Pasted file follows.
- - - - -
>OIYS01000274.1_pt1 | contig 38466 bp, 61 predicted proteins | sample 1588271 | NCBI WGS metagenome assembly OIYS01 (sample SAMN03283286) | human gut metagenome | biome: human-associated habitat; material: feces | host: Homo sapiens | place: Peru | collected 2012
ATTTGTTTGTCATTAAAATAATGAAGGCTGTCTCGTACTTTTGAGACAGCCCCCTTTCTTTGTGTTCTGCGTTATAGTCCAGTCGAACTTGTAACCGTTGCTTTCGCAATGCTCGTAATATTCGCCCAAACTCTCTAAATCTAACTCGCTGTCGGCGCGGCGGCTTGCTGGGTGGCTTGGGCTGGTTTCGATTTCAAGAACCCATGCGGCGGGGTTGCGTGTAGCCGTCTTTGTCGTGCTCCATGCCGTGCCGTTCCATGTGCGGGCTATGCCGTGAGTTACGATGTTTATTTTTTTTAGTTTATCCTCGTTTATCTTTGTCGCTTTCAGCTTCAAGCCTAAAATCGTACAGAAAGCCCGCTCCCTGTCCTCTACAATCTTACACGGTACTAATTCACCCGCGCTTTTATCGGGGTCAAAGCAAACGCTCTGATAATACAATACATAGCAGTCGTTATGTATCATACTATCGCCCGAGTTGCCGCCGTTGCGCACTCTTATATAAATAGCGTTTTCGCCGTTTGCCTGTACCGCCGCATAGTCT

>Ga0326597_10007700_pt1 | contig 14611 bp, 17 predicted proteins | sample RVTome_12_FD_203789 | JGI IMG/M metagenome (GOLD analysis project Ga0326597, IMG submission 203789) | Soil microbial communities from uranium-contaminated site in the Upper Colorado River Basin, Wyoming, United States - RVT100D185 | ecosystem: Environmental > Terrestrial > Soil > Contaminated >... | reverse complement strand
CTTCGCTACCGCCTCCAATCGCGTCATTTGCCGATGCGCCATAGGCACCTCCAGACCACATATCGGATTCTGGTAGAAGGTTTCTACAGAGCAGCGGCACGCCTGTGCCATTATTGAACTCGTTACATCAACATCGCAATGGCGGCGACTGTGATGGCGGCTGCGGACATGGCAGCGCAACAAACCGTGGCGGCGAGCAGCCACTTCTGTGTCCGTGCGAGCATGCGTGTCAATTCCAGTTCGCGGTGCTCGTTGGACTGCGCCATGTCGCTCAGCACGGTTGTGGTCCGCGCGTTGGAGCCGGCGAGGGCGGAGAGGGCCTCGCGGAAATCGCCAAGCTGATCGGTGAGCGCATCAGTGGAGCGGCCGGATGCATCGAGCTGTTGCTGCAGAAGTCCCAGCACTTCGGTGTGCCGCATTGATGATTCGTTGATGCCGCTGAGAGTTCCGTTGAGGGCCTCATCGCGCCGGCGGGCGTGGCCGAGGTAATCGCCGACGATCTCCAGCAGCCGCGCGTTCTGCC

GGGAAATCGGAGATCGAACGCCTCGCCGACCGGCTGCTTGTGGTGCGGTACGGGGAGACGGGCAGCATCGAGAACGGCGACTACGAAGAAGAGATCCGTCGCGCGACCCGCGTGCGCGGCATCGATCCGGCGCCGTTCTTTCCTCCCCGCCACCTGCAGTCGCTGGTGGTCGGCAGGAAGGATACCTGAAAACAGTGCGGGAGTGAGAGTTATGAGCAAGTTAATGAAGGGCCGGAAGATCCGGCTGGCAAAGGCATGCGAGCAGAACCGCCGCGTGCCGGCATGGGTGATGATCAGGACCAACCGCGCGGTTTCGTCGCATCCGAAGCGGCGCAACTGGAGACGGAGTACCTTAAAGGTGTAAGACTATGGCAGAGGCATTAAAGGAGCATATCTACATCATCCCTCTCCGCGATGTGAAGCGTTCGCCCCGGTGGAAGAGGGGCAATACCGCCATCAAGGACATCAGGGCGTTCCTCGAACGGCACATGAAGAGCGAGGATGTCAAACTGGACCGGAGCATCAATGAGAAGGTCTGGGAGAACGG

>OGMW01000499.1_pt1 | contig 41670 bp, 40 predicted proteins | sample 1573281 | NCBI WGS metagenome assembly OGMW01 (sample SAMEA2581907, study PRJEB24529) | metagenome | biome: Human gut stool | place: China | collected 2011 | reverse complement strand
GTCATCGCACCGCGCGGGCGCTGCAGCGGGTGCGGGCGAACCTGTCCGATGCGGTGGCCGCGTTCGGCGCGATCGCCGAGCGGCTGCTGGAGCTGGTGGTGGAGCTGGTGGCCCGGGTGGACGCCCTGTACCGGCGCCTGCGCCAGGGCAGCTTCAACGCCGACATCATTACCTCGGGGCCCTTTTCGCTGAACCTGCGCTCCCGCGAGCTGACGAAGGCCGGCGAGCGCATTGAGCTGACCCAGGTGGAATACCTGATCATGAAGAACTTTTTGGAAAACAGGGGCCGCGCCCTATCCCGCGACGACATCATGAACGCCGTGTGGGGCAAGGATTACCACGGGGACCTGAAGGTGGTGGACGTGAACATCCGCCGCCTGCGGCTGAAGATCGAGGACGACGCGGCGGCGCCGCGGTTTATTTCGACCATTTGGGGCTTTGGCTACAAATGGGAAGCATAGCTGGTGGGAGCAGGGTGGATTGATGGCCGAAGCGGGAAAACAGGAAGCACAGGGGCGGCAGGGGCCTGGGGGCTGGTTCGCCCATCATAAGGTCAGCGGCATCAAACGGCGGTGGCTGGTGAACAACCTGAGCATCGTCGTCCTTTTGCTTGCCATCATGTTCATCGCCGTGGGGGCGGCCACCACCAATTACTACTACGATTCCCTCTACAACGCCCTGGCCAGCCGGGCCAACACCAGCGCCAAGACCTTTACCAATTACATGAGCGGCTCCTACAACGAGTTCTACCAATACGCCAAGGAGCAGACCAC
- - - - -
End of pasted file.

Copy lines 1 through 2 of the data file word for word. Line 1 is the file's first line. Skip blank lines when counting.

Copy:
>OIYS01000274.1_pt1 | contig 38466 bp, 61 predicted proteins | sample 1588271 | NCBI WGS metagenome assembly OIYS01 (sample SAMN03283286) | human gut metagenome | biome: human-associated habitat; material: feces | host: Homo sapiens | place: Peru | collected 2012
ATTTGTTTGTCATTAAAATAATGAAGGCTGTCTCGTACTTTTGAGACAGCCCCCTTTCTTTGTGTTCTGCGTTATAGTCCAGTCGAACTTGTAACCGTTGCTTTCGCAATGCTCGTAATATTCGCCCAAACTCTCTAAATCTAACTCGCTGTCGGCGCGGCGGCTTGCTGGGTGGCTTGGGCTGGTTTCGATTTCAAGAACCCATGCGGCGGGGTTGCGTGTAGCCGTCTTTGTCGTGCTCCATGCCGTGCCGTTCCATGTGCGGGCTATGCCGTGAGTTACGATGTTTATTTTTTTTAGTTTATCCTCGTTTATCTTTGTCGCTTTCAGCTTCAAGCCTAAAATCGTACAGAAAGCCCGCTCCCTGTCCTCTACAATCTTACACGGTACTAATTCACCCGCGCTTTTATCGGGGTCAAAGCAAACGCTCTGATAATACAATACATAGCAGTCGTTATGTATCATACTATCGCCCGAGTTGCCGCCGTTGCGCACTCTTATATAAATAGCGTTTTCGCCGTTTGCCTGTACCGCCGCATAGTCT